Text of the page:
Tech experts from The Australian National University (ANU) have created a blueprint so Australia and other Quad nations – India, Japan and the United States – aren’t held hostage to ransomware attacks.

The new research report by the ANU Tech Policy Design Centre urges the Albanese government to lead a recalibrated approach to combat ransomware globally and break its business model.
The report, which comes in advance of the forthcoming Quad Leaders’ Summit in Sydney, makes seven policy recommendations, informed by independent research and analysis, and consultation with 44 executives from industry, government and academia.
“The recent spate of high-profile cyber incidents on Optus, Medibank, and Latitude Financial catapulted ransomware into the headlines and the public conscience of Australia,” lead author and Director of the ANU Tech Policy Design Centre, Professor Johanna Weaver, said.
“Demand for the government to act to combat ransomware has never been stronger. Our report responds to that demand with specific actionable recommendations to government.
“The Quad Leaders meeting in Sydney on 24 May provides an opportunity for Australia to secure commitments from the United States, India and Japan to act together to break the business model of ransomware criminal groups.”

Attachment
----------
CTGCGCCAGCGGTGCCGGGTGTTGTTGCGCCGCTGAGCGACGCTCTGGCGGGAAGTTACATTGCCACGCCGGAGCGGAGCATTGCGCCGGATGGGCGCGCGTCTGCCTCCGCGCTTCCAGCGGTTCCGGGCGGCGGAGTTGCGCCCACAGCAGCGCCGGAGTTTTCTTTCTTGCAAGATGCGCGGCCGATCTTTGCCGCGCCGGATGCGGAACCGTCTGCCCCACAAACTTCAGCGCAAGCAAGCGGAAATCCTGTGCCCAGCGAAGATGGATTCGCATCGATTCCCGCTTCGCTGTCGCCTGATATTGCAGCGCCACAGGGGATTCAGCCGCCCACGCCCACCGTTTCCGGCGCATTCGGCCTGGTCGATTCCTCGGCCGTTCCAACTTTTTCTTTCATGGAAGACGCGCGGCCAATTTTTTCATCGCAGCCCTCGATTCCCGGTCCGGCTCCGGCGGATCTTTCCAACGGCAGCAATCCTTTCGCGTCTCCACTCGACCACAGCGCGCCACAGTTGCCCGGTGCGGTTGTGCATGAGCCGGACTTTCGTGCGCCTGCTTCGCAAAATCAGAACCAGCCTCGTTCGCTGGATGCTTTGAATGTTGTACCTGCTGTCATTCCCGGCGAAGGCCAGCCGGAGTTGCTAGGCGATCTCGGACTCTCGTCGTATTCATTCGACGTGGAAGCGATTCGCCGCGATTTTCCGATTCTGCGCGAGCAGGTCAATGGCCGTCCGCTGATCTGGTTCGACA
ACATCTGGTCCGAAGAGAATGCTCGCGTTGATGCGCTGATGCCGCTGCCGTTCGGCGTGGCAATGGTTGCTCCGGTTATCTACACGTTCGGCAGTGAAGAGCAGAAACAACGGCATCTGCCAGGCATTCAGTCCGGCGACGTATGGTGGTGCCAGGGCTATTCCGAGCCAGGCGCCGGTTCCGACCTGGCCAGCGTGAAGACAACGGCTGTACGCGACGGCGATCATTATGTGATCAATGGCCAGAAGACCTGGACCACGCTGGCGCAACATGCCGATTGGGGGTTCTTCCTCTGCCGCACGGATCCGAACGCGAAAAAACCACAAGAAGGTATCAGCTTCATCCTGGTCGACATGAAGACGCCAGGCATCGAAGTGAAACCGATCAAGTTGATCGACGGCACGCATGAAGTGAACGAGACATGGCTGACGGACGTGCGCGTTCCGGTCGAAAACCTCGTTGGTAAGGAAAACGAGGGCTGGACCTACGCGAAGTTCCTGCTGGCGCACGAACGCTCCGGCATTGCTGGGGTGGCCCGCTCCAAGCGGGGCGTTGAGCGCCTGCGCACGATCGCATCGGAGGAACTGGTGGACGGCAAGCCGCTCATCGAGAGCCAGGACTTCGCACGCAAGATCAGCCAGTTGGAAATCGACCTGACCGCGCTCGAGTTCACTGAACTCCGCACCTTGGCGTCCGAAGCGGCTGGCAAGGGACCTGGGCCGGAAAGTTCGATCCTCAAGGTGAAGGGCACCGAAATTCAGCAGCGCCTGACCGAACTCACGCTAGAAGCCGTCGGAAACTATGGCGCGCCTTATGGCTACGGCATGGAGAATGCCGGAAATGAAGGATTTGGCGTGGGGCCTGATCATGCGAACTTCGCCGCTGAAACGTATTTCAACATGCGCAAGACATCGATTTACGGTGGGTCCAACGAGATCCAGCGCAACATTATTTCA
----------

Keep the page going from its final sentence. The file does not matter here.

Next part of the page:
The researchers found strong support for Quad leaders to take the following three specific actions:

  1. Condemn ransomware criminals and articulate a joint policy position against payment of ransoms.
  2. Introduce common mandatory disclosure requirements compelling entities that pay ransoms to confidentially notify an appropriate authority.
  3. Harmonise cyber incident reporting requirements across Quad jurisdictions.

The researchers also found strong support for Australia to take the following four actions domestically,  either as part of its review of the Cyber Security Strategy or in concert with 37 like-minded countries under the International Counter Ransomware Taskforce:

  1. Introduce annual Cyber Security Board Statements (replicating the approach with the Modern Slavery Act) for ASX-listed companies.
  2. Establish a cyber insurance taskforce to examine means for the cyber-insurance market to incentivise improved cyber security and reduce the impact of ransomware. 
  3. Sanction individuals and entities most prolifically conducting significant ransomware incidents, in close coordination with like-minded countries.
  4. Step up international engagement to combat ransomware, especially vis-a-vis ‘safe haven’ states, in close coordination with like-minded countries.

The recommendations and a copy of the full paper are available online.

Top image: unlimit3d/

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James Giggacher

Associate Director, Media and Communications

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